A federal appeals court recently struck down action from Puerto Rico to gather a list of prepaid mobile phone users, bringing down a law made to find users who use prepaid phones for criminal activities.
The U.S. Circuit Court of Appeals, responsible for hearing cases from any U.S. domain, said the Puerto Rican law is in conflict with a federal law that prevents wireless phone carriers from offering consumer data to the government without a subpoena.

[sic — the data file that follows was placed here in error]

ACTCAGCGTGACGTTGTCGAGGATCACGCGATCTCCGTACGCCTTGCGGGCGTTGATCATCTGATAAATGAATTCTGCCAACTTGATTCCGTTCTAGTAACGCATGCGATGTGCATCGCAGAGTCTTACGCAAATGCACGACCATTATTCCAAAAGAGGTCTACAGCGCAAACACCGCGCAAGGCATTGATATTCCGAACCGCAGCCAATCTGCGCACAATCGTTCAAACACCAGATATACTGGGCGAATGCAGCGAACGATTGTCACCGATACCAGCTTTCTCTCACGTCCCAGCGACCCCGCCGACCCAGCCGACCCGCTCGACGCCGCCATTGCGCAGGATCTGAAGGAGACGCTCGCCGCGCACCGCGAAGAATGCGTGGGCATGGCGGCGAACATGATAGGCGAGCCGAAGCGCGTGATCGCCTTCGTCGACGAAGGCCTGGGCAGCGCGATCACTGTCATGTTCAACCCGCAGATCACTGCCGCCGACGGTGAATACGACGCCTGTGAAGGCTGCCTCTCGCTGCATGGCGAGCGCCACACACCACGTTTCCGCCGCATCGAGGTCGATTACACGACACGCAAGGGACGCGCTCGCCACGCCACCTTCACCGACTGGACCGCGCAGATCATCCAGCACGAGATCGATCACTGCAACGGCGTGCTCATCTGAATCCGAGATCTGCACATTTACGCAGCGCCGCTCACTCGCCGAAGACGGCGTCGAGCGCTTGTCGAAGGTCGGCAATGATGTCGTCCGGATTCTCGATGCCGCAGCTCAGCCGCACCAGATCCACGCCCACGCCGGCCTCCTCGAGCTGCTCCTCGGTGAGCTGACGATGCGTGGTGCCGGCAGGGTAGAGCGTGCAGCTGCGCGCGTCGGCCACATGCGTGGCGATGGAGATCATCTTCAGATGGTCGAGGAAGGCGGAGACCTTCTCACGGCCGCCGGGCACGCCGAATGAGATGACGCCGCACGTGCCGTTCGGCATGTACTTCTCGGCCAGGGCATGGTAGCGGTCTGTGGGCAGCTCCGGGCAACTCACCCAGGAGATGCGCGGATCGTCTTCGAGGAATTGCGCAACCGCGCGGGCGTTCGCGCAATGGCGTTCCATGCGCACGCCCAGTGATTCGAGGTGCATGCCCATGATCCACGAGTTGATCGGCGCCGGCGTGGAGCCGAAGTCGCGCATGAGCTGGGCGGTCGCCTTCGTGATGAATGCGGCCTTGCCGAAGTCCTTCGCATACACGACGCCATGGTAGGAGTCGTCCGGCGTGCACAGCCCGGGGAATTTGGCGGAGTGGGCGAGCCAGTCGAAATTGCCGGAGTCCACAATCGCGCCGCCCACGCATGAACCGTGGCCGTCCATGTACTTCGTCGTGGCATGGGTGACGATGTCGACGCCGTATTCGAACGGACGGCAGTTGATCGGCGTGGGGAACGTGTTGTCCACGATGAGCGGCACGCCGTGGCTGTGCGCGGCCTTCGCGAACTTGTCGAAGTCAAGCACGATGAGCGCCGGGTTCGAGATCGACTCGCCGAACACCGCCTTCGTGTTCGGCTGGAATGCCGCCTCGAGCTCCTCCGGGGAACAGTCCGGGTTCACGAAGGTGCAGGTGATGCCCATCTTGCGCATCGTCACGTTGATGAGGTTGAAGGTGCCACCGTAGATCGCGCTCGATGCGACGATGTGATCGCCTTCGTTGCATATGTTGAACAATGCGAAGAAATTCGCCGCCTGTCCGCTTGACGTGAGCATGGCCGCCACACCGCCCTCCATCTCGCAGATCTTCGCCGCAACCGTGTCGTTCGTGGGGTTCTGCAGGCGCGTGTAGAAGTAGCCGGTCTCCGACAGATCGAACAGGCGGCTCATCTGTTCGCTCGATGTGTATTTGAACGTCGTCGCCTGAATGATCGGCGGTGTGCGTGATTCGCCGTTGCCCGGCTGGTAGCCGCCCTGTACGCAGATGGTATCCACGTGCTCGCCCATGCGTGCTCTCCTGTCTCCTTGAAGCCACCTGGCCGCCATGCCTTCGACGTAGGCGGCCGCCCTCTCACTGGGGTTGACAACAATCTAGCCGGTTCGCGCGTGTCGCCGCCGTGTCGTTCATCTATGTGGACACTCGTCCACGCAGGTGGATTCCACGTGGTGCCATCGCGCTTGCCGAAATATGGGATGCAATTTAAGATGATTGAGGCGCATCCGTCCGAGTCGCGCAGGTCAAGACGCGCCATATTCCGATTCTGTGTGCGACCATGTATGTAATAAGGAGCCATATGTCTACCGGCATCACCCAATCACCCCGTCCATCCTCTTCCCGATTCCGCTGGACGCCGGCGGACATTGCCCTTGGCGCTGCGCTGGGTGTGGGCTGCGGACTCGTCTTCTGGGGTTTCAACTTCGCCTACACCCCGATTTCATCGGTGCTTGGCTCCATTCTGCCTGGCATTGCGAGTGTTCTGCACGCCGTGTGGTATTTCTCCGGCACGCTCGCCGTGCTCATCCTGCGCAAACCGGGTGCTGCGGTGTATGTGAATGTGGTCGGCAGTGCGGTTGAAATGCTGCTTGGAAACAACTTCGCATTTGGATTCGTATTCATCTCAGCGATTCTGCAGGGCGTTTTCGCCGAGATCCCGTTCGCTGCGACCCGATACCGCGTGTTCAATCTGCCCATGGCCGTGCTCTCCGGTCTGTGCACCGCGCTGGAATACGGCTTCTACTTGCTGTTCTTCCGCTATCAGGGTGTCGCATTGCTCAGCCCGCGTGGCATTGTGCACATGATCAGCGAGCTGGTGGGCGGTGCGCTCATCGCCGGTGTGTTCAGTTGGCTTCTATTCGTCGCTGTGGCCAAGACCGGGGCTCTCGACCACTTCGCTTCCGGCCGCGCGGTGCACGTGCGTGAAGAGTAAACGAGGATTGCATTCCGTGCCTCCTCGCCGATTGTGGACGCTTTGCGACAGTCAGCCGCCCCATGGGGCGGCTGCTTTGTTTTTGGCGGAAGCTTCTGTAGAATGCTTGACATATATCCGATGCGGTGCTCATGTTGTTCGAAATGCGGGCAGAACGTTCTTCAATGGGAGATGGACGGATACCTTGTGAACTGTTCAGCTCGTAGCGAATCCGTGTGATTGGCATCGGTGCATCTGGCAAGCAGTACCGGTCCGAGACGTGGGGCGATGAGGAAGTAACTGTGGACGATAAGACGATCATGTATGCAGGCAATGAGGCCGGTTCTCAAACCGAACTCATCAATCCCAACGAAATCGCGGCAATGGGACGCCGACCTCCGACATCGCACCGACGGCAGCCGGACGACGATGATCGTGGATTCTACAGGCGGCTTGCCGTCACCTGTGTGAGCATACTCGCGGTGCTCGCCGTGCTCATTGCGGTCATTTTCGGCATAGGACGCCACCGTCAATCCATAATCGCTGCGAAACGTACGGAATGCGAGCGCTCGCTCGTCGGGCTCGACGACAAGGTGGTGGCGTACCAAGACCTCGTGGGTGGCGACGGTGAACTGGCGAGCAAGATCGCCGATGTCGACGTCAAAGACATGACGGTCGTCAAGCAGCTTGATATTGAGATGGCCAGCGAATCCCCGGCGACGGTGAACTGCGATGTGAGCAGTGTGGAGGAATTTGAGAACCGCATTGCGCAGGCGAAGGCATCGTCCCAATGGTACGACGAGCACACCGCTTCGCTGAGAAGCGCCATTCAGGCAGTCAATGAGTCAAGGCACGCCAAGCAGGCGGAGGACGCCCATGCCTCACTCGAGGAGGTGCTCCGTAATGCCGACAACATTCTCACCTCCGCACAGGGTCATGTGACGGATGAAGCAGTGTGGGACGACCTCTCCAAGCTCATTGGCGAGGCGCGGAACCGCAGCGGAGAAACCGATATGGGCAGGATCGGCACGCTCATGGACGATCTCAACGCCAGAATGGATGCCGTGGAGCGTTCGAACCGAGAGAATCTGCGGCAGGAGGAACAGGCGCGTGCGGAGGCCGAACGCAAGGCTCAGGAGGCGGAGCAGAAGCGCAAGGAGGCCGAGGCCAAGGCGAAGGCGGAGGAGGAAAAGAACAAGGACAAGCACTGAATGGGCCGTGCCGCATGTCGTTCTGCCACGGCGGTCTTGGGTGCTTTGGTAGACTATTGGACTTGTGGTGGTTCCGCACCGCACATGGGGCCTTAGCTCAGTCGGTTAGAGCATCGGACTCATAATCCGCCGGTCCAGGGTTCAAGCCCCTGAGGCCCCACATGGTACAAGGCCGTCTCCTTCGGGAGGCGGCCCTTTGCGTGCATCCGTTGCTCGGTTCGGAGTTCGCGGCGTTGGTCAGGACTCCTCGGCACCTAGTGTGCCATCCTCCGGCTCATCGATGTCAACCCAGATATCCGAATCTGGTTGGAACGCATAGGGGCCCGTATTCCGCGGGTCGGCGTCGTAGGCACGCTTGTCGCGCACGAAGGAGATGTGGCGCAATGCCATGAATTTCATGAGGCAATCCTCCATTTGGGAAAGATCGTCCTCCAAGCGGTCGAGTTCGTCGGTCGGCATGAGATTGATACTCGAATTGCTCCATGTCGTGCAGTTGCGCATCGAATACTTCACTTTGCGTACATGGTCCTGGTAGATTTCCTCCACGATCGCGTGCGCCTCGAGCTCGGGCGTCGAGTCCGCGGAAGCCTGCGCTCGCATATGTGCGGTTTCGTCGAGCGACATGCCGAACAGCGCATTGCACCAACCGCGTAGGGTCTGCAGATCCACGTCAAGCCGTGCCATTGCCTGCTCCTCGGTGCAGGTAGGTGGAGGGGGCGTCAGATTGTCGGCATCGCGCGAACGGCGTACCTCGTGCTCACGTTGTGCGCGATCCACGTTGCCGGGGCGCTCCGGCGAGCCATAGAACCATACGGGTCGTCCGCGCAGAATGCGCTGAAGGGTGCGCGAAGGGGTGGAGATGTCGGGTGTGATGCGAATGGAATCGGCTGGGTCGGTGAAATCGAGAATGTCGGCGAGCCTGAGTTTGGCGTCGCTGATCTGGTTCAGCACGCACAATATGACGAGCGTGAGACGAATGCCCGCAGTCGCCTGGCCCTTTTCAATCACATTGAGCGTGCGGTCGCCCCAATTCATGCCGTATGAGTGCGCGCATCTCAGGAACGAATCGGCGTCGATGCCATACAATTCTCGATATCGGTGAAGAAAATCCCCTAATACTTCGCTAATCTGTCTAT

The Puerto Rican law, created in December 2011, enables all local phone carriers and other retail stores selling prepaid mobile phones to include names, alternate contact numbers, and address of people who buy the devices and to transfer such data to the Puerto Rico government.
The Puerto Rico government passed the law as a result of increased reports of criminals utilizing prepaid phones for extortion and making threats to innocent civilians.
A trade group representing wireless companies sued the Telecommunications Regulatory Board in Puerto Rico to reverse the statute.